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"Recommendation": models, code, and papers

Columnwise Element Selection for Computationally Efficient Nonnegative Coupled Matrix Tensor Factorization

Mar 07, 2020
Thirunavukarasu Balasubramaniam, Richi Nayak, Chau Yuen

Coupled Matrix Tensor Factorization (CMTF) facilitates the integration and analysis of multiple data sources and helps discover meaningful information. Nonnegative CMTF (N-CMTF) has been employed in many applications for identifying latent patterns, prediction, and recommendation. However, due to the added complexity with coupling between tensor and matrix data, existing N-CMTF algorithms exhibit poor computation efficiency. In this paper, a computationally efficient N-CMTF factorization algorithm is presented based on the column-wise element selection, preventing frequent gradient updates. Theoretical and empirical analyses show that the proposed N-CMTF factorization algorithm is not only more accurate but also more computationally efficient than existing algorithms in approximating the tensor as well as in identifying the underlying nature of factors.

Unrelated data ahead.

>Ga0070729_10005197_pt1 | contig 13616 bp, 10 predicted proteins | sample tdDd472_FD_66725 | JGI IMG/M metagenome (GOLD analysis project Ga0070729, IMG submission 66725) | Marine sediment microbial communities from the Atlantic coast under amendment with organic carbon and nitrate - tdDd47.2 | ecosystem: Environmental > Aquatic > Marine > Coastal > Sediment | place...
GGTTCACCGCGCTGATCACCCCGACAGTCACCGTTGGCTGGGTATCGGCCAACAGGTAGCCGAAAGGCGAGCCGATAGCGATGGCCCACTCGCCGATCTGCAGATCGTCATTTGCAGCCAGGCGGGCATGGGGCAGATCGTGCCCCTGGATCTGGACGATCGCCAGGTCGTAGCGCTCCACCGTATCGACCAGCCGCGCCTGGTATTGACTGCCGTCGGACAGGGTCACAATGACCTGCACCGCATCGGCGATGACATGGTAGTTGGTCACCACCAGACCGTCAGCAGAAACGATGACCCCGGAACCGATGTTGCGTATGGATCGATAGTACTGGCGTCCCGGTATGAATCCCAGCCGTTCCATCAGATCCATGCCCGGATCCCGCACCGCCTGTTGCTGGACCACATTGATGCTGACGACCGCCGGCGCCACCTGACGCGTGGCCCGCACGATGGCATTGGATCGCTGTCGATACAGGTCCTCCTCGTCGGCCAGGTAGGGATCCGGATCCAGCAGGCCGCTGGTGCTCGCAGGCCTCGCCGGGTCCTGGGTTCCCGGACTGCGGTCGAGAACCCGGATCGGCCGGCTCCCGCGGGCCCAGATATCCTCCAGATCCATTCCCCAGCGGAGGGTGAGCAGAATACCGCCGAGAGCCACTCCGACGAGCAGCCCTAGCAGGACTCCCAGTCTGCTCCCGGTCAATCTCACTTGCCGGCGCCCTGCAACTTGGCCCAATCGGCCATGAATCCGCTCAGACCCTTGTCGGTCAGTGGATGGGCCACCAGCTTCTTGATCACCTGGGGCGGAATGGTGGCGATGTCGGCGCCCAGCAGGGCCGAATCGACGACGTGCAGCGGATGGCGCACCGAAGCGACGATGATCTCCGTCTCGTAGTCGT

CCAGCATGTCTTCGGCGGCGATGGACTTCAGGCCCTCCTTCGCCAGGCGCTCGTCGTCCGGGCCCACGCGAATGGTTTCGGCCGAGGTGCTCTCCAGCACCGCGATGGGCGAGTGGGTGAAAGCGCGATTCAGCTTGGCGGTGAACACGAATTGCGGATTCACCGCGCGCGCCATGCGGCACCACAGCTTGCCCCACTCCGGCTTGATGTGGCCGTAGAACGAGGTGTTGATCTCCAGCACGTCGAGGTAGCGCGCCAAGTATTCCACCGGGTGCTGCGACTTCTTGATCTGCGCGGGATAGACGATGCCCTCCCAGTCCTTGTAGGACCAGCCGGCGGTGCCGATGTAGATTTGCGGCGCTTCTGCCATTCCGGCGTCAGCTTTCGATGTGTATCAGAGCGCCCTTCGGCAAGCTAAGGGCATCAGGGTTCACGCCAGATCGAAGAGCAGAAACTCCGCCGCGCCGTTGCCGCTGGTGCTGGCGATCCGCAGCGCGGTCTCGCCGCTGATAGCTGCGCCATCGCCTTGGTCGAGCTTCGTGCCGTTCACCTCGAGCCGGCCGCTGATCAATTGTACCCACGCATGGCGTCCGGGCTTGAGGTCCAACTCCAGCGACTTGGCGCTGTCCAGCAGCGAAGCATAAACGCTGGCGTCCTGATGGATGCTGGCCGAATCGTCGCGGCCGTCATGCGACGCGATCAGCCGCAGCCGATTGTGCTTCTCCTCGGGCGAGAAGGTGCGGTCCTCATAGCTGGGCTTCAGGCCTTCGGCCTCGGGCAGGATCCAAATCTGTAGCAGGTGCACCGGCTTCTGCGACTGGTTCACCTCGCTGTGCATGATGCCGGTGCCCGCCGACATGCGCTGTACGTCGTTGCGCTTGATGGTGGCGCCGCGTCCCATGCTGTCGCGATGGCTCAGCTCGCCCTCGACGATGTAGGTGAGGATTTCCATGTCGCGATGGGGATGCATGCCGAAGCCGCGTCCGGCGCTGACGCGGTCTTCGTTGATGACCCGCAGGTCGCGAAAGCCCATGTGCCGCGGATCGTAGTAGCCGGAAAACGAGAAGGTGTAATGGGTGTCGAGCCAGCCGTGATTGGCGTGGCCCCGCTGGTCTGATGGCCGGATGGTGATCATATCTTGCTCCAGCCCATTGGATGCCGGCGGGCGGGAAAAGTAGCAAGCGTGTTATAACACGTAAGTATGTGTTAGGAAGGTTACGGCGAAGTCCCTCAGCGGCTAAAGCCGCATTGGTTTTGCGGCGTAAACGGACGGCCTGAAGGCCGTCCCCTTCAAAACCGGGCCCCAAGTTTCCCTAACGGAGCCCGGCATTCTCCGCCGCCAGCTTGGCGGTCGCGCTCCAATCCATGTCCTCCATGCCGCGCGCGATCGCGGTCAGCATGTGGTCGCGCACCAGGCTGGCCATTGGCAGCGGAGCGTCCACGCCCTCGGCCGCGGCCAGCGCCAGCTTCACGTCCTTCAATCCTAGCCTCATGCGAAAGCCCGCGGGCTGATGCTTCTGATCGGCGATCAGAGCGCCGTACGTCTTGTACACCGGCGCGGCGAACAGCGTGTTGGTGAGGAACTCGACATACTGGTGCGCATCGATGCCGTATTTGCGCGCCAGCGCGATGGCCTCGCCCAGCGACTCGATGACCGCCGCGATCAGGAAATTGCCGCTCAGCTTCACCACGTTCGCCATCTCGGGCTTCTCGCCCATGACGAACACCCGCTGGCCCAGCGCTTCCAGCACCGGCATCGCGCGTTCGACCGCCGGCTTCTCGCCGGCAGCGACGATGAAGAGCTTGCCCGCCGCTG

* To appear in IEEE Transactions on Knowledge and Data Engineering (TKDE) 

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Graph-Driven Generative Models for Heterogeneous Multi-Task Learning

Nov 20, 2019
Wenlin Wang, Hongteng Xu, Zhe Gan, Bai Li, Guoyin Wang, Liqun Chen, Qian Yang, Wenqi Wang, Lawrence Carin